Cassius is currently the only greyhound we have. We have had three others over the years, Merlin, Cyrus, and Phoebe. To be precise, Merlin was probably a lurcher. A cross of greyhound and hunting dog. Some hunters like this cross because it can result in a fast hunting dog. Merlin looked just like a greyhound to me, only a litter smaller and shorter, front to back. Merlin was a stray that came running by my house my day. Our three previous greyhounds overlapped in the time we had them for a couple years. Boy, that was a lot of dog food! Greyhounds may look skinny, but they eat a lot because of their fast metabolisms.
The photo above is Cassius in his new collar which arrived on Saturday. It was long overdue. His previous collar was once a fancy, handmade one that I bought for him from a vendor at a dog event, the Pet Expo at Hardesty Park, in Akron a couple years ago. The collar had a hard life (see photo below). As you may know, we have been doing quite a bit of walking and hiking since I retired Fall Hiking. Cassius’ old collar has been torn by briars and underbrush as he goes crashing along the trailside. The other side of the collar is even stained with a substantial amount of blood. On one of our hikes in the fall, as he was looking for a spot in the weeds to do his business, a large thorn caught in one of his ears. The thorn impaled itself in a vein in one of his ears and broke off. I was able to remove the thorn, but then the blood started flowing. And flowing. I had a couple of tissues in my pocket that I used to apply pressure. We had to stop our hike while I treated Cassius’ wound. It took several minutes of applying pressure to staunch the flow of blood. By the time we were ready to continue our hike, Cassius’ ear, a good portion of the collar, and one of my pant legs had large blood stains. All this from a relatively small injury that healed up within days.
Greyhounds do have very thin skin, and little body fat, so cuts on them can produce quite an injury. I remember one time Cyrus was running from the pasture to the house and ran headlong into a planter. The ceramic planter broke into shards and cut his head open. There was lots of blood and he ended up getting several surgical staples on top of his head. It must have been feeding time for him to be so intent on getting in the house.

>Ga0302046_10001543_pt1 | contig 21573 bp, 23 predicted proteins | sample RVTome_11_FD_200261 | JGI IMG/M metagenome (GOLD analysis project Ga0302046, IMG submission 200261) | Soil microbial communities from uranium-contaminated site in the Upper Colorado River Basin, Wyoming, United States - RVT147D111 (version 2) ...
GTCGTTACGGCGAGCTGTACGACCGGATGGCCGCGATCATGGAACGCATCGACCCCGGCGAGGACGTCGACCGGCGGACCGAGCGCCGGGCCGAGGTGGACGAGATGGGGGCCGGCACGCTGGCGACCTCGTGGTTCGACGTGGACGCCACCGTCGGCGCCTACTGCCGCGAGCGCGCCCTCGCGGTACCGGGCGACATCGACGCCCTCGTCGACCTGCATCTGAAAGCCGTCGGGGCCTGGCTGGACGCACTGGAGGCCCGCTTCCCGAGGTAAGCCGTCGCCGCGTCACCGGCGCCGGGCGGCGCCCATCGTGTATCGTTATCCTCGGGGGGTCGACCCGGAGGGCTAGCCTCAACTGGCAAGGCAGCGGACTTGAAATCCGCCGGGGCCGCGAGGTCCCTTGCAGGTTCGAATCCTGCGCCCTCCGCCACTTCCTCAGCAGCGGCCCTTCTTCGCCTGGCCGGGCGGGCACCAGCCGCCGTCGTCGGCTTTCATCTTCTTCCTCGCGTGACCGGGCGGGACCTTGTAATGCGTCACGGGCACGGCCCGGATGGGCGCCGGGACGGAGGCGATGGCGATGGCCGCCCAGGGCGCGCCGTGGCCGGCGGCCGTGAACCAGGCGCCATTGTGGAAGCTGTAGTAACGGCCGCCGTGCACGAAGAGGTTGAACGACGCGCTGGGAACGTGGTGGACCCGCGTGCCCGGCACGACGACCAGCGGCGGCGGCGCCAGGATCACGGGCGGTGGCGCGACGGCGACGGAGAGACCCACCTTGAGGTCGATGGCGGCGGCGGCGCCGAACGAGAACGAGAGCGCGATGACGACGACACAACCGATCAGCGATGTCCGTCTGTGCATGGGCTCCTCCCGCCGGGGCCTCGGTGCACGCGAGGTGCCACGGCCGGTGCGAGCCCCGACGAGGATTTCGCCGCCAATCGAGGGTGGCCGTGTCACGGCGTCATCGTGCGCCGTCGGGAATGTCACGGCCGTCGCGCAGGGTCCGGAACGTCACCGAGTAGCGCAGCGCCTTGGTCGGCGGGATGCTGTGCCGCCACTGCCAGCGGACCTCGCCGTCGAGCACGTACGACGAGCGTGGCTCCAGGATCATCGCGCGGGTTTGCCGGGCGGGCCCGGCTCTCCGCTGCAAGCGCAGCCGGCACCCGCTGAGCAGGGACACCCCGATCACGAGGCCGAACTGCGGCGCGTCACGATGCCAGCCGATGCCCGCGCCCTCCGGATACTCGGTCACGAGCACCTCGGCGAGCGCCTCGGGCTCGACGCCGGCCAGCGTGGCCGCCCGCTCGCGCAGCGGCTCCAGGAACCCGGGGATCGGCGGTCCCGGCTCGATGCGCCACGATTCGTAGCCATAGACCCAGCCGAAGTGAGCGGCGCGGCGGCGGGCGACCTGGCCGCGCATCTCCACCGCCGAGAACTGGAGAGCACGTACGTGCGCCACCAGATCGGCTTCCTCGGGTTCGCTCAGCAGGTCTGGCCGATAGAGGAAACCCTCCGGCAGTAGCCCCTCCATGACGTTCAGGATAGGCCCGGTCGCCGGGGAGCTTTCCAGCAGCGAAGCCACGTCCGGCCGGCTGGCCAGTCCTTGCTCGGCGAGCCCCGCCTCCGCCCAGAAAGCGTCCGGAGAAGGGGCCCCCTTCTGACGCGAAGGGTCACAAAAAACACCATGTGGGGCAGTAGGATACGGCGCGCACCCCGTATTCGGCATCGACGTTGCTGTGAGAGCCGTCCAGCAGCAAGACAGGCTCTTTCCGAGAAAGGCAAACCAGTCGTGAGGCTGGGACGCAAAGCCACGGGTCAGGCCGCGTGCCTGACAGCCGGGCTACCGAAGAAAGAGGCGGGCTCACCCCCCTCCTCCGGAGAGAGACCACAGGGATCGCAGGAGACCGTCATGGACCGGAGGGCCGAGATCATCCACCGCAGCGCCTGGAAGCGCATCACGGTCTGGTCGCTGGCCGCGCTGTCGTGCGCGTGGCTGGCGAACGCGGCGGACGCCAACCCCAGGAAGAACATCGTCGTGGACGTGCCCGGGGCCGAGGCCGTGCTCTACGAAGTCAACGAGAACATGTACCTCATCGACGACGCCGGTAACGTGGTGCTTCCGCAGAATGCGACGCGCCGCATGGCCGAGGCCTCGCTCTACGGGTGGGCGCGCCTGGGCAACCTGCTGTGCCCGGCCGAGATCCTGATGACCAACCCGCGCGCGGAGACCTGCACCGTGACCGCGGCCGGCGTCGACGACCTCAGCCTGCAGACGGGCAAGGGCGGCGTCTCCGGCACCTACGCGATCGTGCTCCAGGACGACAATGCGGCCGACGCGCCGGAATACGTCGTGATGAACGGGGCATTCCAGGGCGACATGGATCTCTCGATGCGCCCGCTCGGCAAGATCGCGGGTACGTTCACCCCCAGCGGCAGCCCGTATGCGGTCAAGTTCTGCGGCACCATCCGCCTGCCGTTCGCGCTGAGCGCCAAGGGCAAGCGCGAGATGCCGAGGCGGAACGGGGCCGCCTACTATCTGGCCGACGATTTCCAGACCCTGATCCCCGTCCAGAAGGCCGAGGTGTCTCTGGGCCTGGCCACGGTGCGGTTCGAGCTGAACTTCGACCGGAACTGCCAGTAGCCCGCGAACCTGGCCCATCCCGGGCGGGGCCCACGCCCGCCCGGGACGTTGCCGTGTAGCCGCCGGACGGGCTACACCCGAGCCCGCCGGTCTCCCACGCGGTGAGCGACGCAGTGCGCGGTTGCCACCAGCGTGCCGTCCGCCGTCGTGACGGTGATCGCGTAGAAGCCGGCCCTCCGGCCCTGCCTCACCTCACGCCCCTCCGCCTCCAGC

Anyway, back to Cassius’ new collar. I searched for some time for what I wanted. I never did find it, but settled on this one which I do like. Greyhounds should ideally have wide martingale collars. Their necks are bigger than their heads so the martingale type of collar makes it harder to slip out. And a wide one is preferred, about 1 1/2 inches, so there is not so much pressure put on one point on the throat. Again, greyhounds do not have much body fat, so this is particularly important. I wanted his new collar in safety orange or safety yellow. There is lots of hunting in our area and I can see how a dog of Cassius’ size, shape, and coloration might be mistaken for a deer from a distance. Better safe, than sorry! My search produced no martingales in these collars. I could find orange and yellow, but not in the designated “safety” collars. So, I went with the green. It is pretty and bright and highly noticeable.
After his adventures, Cassius likes to have a good nap. Greyhounds are sprinters by nature, so walking and hiking (Hiking In Winter) over uneven terrain, for long distances tire him out. And greyhounds are excellent couch potatoes. He would be happy napping under a blanket even without the walk!
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